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How to Become an OSS Champion

July 26, 2019 By Katie McCaskey

Open source software components yield a competitive marketplace advantage. So why do some development teams resist and rebel?

Fernando Cremer, a Customer Success Engineer at Sonatype, works with organizations to optimize their use of open source software. He shows leaders how to champion open source use in production.

He recently shared his perspective at the Nexus User Conference.

To start, Fernando outlines the importance of oss governance. He defines governance as dominion over the libraries, frameworks, and dependencies in components. How an organization tracks component use and policy compliance impacts everything from costs to software security.

A common obstacle is a lack of planning beyond implementation. Fernando points to DJ Schleen’s chapter in Epic Failures in DevSecOps as illustrating a somewhat typical problem: lots of planning to implement open source components, followed by far lesser investment in maintaining systems to support this awesome resource. When developers are disrupted, or their builds are broken without explanation, the pitchforks come out.

How to avoid this? Consider your production process. Fernando outlines the software production stages:

  • Discovery - how does our team build/deploy/write software?

  • Inventory - how many applications/dependencies are there? What is the overall scope? (“Nobody ever knows,” says Fernando. This common pitfall is fixed once a full inventory is performed and automated systems are put in place.)

  • Policy - what is the organization’s policy for oss components? Notably: who is the person signing off and accepting the risk?

  • Mitigation - what are the organization’s plans to address policy violations?

  • Enforcement - how will the organization tackle ongoing review?

Looking at this process, leadership must excel in three distinct areas to unleash the most productive software development.

#1 Communication Prowess: Communicate Regularly

Communication is key. Disruption and disillusionment come from a lack of clarity. Identify what your organization is trying to achieve and what is at stake. Invite stakeholders to the table to develop the process.

Support adoption by setting up a wiki that everyone can access. Include:

  • The benefits of adopting these requirements
  • The importance of the tools, and how they’ll assist the process
  • Instructions to participate (e.g., server URL, how to log in, how to integrate, who to contact)
  • The policy reference document, so anyone can find it

Set expectations early and communicate regularly. For example, who can fail a build? When should the team be notified? Earlier notifications give developers more time to research, fix, or request waivers. Communicate the resolution process, too. All of this should be documented in the wiki.

Ideally, says Fernando, “waivers should be the exception, not the expectation.”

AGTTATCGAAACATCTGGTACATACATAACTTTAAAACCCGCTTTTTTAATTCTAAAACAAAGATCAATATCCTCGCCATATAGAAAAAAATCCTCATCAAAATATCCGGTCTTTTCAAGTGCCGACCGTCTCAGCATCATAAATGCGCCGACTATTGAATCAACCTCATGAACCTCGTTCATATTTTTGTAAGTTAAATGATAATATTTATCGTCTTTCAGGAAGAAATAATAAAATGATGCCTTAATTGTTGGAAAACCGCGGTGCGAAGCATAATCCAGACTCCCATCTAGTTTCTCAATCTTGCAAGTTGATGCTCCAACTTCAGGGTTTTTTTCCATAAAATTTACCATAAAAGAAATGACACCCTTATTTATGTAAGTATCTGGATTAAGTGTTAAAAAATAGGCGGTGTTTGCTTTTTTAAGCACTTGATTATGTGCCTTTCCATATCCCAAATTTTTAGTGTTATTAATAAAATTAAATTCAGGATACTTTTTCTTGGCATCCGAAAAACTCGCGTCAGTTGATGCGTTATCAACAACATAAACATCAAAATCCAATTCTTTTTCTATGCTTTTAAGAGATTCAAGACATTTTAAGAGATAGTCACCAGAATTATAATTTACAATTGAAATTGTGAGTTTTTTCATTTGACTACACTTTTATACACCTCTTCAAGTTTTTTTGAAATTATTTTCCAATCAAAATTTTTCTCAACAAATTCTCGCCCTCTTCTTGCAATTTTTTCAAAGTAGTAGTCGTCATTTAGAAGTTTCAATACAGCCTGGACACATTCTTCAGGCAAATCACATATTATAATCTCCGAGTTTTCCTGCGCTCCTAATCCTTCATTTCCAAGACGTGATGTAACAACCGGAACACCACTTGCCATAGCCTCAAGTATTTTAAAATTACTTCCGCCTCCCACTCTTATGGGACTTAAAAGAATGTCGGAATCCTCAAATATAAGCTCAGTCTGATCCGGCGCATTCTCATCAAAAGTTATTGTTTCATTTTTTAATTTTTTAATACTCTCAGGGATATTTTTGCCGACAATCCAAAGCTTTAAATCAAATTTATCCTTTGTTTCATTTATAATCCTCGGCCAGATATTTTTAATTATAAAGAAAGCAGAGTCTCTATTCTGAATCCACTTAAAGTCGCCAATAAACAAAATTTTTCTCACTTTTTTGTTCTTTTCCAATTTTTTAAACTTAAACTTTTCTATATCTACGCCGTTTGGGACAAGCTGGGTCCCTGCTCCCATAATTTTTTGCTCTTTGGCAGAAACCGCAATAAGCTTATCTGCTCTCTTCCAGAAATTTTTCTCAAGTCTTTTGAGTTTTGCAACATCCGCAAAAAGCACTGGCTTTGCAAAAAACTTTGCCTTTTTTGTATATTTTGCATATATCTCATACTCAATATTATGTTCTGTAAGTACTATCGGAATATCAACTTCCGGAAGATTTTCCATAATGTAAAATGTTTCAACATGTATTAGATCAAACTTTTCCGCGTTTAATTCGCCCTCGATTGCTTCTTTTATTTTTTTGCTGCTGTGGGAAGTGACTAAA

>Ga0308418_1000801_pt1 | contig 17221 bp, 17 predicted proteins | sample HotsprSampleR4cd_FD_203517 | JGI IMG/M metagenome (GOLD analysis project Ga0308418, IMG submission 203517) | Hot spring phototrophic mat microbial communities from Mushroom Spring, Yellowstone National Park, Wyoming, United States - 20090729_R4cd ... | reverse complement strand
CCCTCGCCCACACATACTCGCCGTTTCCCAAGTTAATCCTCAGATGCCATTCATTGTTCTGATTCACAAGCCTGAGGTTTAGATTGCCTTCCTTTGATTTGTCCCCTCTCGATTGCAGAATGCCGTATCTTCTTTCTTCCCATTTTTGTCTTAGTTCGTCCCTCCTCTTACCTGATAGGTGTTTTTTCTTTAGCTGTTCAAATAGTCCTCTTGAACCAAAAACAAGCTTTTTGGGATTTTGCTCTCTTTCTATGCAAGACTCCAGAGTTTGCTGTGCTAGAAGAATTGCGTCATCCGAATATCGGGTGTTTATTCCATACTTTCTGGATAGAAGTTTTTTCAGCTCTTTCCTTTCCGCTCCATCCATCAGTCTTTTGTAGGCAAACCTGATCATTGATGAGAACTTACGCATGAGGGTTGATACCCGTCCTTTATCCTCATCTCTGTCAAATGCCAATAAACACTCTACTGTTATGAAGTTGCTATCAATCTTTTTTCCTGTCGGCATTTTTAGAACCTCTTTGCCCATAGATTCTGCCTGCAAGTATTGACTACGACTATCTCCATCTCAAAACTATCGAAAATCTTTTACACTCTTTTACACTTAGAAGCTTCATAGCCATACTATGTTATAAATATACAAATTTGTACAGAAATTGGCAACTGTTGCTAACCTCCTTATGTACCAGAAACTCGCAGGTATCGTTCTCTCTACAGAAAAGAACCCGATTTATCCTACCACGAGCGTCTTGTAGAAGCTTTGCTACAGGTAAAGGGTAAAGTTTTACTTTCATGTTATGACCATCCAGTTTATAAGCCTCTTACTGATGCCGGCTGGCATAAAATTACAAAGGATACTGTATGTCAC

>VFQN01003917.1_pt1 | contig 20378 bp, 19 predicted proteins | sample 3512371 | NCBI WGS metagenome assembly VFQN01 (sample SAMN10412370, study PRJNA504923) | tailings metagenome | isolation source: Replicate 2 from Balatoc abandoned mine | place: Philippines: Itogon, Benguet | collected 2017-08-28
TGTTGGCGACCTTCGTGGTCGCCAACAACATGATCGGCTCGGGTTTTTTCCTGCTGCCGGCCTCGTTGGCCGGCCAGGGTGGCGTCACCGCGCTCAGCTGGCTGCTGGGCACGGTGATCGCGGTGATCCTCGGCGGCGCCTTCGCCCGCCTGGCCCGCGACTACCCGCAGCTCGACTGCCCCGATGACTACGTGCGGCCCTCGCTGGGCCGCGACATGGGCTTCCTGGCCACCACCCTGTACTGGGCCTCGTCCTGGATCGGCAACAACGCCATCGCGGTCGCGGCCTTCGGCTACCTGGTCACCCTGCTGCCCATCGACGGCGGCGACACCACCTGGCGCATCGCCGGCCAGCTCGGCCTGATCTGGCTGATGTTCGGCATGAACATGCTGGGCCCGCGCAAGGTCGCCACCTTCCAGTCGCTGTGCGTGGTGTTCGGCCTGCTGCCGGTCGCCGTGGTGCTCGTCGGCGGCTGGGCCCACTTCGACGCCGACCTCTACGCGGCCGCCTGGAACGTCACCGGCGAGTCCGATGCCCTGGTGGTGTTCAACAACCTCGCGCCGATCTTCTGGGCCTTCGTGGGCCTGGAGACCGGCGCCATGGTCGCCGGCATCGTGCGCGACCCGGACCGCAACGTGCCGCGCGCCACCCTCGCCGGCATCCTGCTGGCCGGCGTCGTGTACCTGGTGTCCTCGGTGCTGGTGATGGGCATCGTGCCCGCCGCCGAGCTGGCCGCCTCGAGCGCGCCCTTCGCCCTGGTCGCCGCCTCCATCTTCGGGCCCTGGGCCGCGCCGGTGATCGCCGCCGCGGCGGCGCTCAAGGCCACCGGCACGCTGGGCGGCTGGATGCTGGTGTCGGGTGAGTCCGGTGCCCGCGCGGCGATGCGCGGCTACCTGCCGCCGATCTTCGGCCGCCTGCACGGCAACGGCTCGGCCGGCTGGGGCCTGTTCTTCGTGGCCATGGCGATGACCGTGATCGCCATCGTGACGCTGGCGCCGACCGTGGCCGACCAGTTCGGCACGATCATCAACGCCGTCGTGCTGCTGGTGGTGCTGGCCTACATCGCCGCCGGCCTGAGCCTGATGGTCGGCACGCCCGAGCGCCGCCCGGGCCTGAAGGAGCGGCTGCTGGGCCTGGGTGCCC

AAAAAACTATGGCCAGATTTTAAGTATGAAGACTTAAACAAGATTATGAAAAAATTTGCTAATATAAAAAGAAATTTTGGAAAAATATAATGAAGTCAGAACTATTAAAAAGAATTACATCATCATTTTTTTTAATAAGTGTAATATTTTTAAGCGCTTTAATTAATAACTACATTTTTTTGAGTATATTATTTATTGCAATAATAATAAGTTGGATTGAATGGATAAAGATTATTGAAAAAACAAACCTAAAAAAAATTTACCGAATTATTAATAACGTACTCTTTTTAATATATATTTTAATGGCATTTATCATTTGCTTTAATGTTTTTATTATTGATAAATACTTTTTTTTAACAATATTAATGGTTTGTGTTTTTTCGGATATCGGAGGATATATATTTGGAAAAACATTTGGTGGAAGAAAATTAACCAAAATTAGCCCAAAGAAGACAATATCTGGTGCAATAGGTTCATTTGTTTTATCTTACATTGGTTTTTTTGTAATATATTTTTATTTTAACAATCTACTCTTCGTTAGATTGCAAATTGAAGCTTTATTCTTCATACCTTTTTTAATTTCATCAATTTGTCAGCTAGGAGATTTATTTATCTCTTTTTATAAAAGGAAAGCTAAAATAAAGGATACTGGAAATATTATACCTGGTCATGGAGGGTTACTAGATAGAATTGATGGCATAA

#2 Clearly Define Steps: Present Actionable Findings

As Helen Beale of Ranger4 reminds us, our brain biology influences how we prioritize information. Too much information -- from a component scan with too many false positives -- promotes tool apathy, not action.

too many choices to be actionable

Define your organization’s threat threshold. For example, “don’t use any components Nexus Firewall flags with red or orange violations.” Communicate default actions to take, too. For example, “fix everything but blue items”. This limits action to mandatory issues. This, in turn, works down technical debt.

#3 Build an Organizational Philosophy (DevOps Culture)

“Last, but definitely not least,” says Fernando, “is culture.” Be honest about how your organization operates. Is it “scan and scold,” waiting until the end to fix problems? Or is it more a more proactive “support and guide” approach?

Work to create a “support and guide” culture. Core tenants include:

  • Providing objective information to all parties, across the project lifecycle
  • Assigning people to perform the task(s) based on interest, aptitude, and skill
  • Supporting faster selection of components and issue resolution through the toolchain (this helps with compliance, and fosters a “warn early/enforce early” environment)

The goal should be to develop a single, flexible framework. As our CEO Wayne Jackson said at the Nexus User Conference keynote: there’s no need, and is likely counterproductive, to have more than one operational framework.

Finally, a bonus recommendation: Automate Where Appropriate. Don’t become the bottleneck in your organization. Prevent long wait times. Otherwise, out of necessity, developers will work around the process to deliver software.

When everyone on the team knows the expectations and the processes, managing open source software components is not disruptive. In fact, it will make your development process more resilient and robust.

Fernando and his team regularly conduct training workshops. If you need to integrate open source components, get in touch. Watch his full talk here.

 

 

Register for our free upcoming webinar, Software Composition Analysis on Tuesday, August 13th at noon EST. 

 

Tags: DevOps Culture, open source software, open source development, News and Views, Post developers/devops

Written by Katie McCaskey

Katie is an experienced technology writer and entrepreneur. At Sonatype, she's focused on creating and finding great content.